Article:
MORE: Would You Know If You Had Lyme Disease?

Know What's Crawling Where
Ticks are now spreading a wide range of misery all across the U.S. Here, a primer on where some types are often found:

The Amierican Dog Tick. It mainly lives east of the Rockies and in some Pacific Coast terrain. It's responsible for transmitting Rocky Mountain spotted fever, which can cause headaches, abdominal and muscle pain, vomiting, and fever. It could also transmit tularemia, a bacteria that usually causes an ulcer at the bite site.
The Western Black-Legged Tick.

Home base is typically the West and Southwest, where it carries the organisms that cause Lyme and anaplasmosis, a Lyme-like infection that spurs fever, headaches, fatigue, and muscle aches.
The Rocky Mountain Wood Tick. Found in its namesake region, it can transmit Rocky Mountain spotted fever and tularemia.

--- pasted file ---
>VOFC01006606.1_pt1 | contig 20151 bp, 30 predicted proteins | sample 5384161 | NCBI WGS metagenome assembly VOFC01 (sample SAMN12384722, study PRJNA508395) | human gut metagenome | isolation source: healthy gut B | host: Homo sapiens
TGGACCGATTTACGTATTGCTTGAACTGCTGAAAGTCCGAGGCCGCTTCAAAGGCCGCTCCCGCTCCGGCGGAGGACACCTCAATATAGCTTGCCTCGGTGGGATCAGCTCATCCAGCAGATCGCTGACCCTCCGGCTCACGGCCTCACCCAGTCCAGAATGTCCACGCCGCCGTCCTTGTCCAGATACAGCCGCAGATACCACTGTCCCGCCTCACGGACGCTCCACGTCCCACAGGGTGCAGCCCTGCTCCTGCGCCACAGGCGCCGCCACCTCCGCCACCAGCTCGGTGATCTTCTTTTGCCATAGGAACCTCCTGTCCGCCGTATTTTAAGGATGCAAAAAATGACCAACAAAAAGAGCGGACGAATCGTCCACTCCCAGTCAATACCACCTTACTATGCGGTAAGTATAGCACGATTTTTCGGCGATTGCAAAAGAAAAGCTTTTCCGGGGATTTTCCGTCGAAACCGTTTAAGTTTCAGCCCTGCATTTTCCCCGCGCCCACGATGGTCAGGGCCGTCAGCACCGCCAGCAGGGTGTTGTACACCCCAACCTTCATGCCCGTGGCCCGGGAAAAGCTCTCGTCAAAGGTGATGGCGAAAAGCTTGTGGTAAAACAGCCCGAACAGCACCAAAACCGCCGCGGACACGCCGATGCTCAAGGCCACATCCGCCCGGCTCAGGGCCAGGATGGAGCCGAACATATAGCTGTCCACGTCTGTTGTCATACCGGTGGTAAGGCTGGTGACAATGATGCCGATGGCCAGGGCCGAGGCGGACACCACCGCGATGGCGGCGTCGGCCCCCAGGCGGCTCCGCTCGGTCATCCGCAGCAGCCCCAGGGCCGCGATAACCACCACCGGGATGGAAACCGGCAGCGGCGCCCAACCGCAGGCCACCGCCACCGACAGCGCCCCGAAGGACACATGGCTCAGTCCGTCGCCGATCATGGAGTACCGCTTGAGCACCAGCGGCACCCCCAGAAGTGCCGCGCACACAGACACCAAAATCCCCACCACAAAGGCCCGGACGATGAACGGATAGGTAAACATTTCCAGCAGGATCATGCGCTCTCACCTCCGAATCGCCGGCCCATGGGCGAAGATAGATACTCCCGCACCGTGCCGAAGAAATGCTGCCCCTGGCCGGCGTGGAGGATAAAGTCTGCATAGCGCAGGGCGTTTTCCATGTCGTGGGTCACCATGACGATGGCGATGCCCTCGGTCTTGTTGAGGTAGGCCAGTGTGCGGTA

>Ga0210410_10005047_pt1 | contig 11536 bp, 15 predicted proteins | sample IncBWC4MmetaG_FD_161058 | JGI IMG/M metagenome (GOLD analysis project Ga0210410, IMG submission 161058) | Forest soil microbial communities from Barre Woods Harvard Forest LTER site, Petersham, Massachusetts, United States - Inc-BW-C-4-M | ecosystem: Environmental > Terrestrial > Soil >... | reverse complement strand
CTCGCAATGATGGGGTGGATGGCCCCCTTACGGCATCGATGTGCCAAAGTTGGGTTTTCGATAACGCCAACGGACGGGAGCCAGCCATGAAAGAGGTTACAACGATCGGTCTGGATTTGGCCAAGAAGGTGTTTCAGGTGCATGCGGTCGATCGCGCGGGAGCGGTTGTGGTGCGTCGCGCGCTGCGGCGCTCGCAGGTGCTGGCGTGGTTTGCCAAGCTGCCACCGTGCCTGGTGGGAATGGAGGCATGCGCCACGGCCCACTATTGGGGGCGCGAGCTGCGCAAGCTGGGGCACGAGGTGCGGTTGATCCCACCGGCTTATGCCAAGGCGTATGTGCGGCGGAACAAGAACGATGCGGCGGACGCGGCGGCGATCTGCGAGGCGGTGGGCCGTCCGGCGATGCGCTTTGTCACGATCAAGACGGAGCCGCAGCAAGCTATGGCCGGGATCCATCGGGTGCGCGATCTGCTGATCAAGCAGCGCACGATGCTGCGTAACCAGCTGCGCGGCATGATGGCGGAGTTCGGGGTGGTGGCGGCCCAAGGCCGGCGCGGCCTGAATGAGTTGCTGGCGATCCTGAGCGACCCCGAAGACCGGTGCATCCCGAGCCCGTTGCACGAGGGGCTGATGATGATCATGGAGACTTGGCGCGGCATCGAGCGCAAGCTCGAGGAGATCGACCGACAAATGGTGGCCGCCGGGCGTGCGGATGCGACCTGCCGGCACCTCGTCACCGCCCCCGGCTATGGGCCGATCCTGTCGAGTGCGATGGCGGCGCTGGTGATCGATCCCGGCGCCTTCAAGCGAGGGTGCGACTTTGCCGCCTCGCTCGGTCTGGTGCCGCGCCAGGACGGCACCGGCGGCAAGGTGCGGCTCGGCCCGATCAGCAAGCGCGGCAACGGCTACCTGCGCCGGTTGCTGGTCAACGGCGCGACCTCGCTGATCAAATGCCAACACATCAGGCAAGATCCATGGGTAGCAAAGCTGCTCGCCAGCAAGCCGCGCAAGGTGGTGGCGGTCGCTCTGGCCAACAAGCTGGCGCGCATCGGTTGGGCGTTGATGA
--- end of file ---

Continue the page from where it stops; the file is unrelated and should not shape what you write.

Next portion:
The Gulf Coast Tick. Teeming in the Southern Atlantic states, it carries a form of spotted fever similar to Rocky Mountain.
The Lone Star Tick. Often active in the Southeast and Midwest, it transmits ehrlichiosis (see right), as well as the Southern tick-associated rash illness (STARI), which also causes a bull's-eye rash.

The Black-Legged Tick (a.k.a. The Deer Tick). Typically based in the Northeast and Midwest, many of these seemingly ubiquitous suckers harbor Lyme or some other disease-causing parasite or bacteria such as anaplasmosis or ehrlichiosis (another Lyme-like infection that leads to the requisite fever, headaches, fatigue, etc.).